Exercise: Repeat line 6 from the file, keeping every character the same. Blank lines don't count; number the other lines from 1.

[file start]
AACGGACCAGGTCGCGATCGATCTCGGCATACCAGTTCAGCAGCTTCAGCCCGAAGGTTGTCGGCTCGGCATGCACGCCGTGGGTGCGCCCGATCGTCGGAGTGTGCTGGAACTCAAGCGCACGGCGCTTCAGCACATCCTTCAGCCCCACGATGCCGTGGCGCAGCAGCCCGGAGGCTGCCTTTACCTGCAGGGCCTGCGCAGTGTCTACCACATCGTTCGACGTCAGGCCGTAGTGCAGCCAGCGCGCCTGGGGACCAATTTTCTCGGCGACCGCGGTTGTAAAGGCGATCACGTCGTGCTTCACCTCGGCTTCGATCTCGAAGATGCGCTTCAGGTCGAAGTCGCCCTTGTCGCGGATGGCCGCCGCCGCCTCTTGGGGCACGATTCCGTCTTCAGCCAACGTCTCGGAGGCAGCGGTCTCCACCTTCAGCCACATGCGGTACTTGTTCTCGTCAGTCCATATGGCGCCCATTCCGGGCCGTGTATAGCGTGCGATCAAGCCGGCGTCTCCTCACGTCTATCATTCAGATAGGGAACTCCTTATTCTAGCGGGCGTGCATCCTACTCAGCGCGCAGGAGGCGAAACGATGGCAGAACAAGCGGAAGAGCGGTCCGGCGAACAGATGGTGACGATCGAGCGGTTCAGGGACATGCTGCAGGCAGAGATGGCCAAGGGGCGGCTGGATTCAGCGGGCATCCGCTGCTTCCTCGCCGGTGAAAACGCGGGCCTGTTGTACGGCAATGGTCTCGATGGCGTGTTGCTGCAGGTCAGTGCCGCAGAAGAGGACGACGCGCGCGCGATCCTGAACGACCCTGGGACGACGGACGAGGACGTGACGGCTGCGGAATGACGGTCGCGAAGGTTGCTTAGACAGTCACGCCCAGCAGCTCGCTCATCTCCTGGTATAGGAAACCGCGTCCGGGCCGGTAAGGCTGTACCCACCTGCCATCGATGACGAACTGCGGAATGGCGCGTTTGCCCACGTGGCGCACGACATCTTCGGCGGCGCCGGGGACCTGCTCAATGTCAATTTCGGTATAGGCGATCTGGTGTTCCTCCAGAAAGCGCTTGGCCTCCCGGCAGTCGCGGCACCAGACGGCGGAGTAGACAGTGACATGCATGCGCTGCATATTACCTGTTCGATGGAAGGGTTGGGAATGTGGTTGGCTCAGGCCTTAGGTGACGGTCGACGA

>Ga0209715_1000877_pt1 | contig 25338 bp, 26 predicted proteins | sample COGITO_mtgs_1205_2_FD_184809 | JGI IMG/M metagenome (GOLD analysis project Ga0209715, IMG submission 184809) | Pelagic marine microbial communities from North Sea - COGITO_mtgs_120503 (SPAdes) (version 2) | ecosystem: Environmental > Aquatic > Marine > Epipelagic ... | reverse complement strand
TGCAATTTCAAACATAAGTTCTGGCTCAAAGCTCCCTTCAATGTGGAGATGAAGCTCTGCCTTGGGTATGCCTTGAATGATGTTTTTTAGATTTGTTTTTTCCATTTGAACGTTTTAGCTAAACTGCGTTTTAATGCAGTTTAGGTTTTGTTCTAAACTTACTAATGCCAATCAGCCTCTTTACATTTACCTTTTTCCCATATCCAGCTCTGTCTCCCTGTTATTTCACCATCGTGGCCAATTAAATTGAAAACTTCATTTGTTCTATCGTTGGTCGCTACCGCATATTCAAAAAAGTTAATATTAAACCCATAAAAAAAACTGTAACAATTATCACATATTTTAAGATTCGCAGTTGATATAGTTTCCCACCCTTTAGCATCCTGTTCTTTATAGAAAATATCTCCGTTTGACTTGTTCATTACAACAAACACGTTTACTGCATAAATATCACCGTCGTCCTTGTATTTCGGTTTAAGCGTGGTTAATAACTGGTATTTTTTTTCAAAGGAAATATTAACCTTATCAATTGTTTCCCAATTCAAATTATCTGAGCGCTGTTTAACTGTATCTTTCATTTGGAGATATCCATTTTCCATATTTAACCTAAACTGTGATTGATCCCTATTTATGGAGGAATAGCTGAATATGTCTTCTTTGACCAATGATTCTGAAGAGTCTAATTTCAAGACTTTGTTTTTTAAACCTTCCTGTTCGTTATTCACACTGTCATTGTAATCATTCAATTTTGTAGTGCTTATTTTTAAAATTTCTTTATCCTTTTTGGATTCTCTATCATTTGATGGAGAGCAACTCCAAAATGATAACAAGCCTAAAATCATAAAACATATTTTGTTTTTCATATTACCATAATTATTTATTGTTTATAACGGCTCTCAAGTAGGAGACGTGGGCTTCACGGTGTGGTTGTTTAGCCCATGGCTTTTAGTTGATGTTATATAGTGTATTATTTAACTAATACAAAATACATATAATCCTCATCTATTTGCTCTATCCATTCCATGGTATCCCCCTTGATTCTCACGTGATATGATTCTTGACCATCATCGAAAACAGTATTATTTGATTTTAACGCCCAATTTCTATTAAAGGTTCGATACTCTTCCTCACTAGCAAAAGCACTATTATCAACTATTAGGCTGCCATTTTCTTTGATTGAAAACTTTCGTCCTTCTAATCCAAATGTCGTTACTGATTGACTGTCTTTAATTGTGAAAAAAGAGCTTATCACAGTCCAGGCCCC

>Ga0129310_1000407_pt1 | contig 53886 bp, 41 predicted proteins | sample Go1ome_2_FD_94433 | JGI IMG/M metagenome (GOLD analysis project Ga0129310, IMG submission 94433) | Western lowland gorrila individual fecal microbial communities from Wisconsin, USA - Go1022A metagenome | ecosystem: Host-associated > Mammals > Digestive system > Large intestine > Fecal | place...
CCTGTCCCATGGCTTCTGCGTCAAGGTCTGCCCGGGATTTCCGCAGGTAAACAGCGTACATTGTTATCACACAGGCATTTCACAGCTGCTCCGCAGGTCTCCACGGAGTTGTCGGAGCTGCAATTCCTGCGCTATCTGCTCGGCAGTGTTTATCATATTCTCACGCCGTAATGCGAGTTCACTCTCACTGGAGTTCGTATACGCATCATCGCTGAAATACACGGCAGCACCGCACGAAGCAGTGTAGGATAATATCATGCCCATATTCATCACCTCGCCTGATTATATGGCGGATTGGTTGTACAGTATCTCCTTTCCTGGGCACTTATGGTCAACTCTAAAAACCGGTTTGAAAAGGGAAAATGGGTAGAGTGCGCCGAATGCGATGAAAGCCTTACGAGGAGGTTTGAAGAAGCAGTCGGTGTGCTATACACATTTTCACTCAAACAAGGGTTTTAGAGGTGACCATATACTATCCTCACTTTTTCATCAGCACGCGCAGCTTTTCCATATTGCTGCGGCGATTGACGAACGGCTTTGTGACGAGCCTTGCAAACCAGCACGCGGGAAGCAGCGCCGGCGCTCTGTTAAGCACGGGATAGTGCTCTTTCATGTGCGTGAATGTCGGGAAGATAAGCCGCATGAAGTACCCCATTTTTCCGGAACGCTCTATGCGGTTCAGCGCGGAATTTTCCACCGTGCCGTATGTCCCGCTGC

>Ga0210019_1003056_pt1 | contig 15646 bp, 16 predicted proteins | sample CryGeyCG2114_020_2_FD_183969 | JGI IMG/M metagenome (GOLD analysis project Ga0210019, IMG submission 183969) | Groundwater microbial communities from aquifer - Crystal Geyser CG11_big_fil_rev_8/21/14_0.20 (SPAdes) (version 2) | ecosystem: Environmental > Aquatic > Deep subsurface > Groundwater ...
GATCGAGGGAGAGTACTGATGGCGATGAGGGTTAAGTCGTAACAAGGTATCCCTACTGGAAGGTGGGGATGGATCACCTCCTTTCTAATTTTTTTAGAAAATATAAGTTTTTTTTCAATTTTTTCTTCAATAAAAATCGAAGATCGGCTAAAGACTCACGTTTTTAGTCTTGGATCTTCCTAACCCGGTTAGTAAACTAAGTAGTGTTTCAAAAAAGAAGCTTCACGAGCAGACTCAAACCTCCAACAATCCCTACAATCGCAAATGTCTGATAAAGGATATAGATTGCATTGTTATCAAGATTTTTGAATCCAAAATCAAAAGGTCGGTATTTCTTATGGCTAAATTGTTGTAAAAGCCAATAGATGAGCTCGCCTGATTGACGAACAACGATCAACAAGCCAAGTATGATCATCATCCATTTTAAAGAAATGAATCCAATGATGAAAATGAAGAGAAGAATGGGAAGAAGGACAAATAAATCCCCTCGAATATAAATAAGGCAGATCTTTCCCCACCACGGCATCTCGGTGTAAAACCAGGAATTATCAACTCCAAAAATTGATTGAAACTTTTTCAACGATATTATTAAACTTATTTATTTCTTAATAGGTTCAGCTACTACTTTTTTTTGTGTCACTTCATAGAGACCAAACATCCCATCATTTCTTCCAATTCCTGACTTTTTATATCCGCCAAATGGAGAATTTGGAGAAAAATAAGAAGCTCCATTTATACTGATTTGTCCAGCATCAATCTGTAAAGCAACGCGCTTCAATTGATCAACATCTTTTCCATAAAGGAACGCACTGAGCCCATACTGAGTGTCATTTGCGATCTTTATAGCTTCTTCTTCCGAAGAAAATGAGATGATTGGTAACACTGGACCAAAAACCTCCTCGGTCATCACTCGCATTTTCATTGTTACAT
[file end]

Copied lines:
>Ga0210019_1003056_pt1 | contig 15646 bp, 16 predicted proteins | sample CryGeyCG2114_020_2_FD_183969 | JGI IMG/M metagenome (GOLD analysis project Ga0210019, IMG submission 183969) | Groundwater microbial communities from aquifer - Crystal Geyser CG11_big_fil_rev_8/21/14_0.20 (SPAdes) (version 2) | ecosystem: Environmental > Aquatic > Deep subsurface > Groundwater ...